MoonPay notified all clients on March 10th to advise them that, due to recent events in Eastern Europe, they had discontinued operations in Ukraine, Russia, and Belarus and would no longer be dealing with customers with physical addresses in those countries.
They stated in an explanation of their recent decision that it was hard for them to continue operating in these locations while adhering to the existing sanctions imposed by governments throughout the world, including the United Kingdom, the European Union, the United Kingdom, and others.
MoonPay’s fiat-to-crypto on-ramp, which was founded less than three years ago, now powers more than 250 wallets, websites, and services in more than 160 countries and has processed more than $2 billion in transactions.
In November 2021, the firm hit a $3.4 billion valuation off the back of a $555 million Series A funding round led by Tiger Global Management.
MoonPay’s foray into NFT services
The user-friendly payment infrastructure works to connect the worlds of crypto and traditional finance by delivering solutions in the NFT area that allow markets like OpenSea, the largest NFT marketplace, to provide fast and secure ways to purchase and sell digital assets.
MoonPay’s NFT Checkout, which is available to any brand, creator, or marketplace, defines tokens as ‘digital commodities,’ resulting in card approval rates that are multiples greater than typical crypto on-ramps. Moonpay’s success as a payment provider for NFT marketplaces is due to its ease of use, which has prompted other payment providers to follow suit.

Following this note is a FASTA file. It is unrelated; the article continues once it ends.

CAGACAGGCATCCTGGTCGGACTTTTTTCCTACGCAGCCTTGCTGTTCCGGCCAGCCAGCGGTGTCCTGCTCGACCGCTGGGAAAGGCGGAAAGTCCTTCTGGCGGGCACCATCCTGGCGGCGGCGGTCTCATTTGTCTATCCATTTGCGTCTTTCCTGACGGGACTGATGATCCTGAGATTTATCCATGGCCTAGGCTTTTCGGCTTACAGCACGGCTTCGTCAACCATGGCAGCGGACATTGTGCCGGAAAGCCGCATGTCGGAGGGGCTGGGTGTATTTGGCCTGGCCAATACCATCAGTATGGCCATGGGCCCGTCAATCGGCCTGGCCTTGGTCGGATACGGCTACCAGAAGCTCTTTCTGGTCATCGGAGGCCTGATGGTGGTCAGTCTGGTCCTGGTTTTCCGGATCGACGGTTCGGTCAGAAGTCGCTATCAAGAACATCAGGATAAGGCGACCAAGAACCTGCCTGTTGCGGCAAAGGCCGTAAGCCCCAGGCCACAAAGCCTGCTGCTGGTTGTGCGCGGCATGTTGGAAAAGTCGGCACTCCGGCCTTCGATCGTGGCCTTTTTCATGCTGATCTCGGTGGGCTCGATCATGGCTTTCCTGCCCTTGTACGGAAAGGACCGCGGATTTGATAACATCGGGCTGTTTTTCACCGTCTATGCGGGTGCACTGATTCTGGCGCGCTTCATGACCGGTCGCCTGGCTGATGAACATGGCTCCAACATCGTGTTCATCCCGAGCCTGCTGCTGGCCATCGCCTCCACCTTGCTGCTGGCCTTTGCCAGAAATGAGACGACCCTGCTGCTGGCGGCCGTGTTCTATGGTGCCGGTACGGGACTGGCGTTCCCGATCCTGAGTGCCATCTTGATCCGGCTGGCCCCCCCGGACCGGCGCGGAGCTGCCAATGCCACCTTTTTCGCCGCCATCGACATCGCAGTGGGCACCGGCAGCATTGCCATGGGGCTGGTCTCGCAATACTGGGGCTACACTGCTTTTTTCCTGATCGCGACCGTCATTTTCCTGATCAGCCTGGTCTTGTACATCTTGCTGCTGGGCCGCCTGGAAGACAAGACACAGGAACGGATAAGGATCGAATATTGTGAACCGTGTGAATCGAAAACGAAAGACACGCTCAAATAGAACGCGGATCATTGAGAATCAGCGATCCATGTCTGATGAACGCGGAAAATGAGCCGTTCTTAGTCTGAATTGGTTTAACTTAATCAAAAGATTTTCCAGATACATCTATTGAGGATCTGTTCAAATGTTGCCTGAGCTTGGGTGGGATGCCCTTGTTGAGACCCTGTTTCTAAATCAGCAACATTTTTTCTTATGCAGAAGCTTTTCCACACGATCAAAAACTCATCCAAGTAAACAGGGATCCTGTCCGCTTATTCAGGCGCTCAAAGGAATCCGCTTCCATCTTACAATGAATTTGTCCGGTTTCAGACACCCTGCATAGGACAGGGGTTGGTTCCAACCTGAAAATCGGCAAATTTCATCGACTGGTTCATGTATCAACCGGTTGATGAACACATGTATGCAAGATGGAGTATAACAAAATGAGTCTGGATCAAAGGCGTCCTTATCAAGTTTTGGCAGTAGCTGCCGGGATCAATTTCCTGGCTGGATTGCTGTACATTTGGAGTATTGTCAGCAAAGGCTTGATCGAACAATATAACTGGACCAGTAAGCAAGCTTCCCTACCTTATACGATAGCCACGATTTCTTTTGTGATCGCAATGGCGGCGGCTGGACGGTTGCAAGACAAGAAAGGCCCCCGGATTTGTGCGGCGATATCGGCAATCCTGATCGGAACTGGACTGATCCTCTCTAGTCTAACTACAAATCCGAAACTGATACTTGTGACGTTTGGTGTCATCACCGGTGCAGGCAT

Despite the fact that many cryptocurrency exchanges are fighting government attempts to exclude Russian customers from their platforms, the restrictions are now affecting both sides of the conflict.
25,000 wallet addresses related to what Coinbase believes are Russian persons and businesses engaging in criminal behavior were blocked Monday, despite the fact that Coinbase officially stood by all of its users in the face of sanctions.
Non-US exchanges like Binance and FTX have argued that keeping Russians’ access to crypto is critical, given their rising reliance on digital assets as the ruble falls in value due to US and European sanctions.
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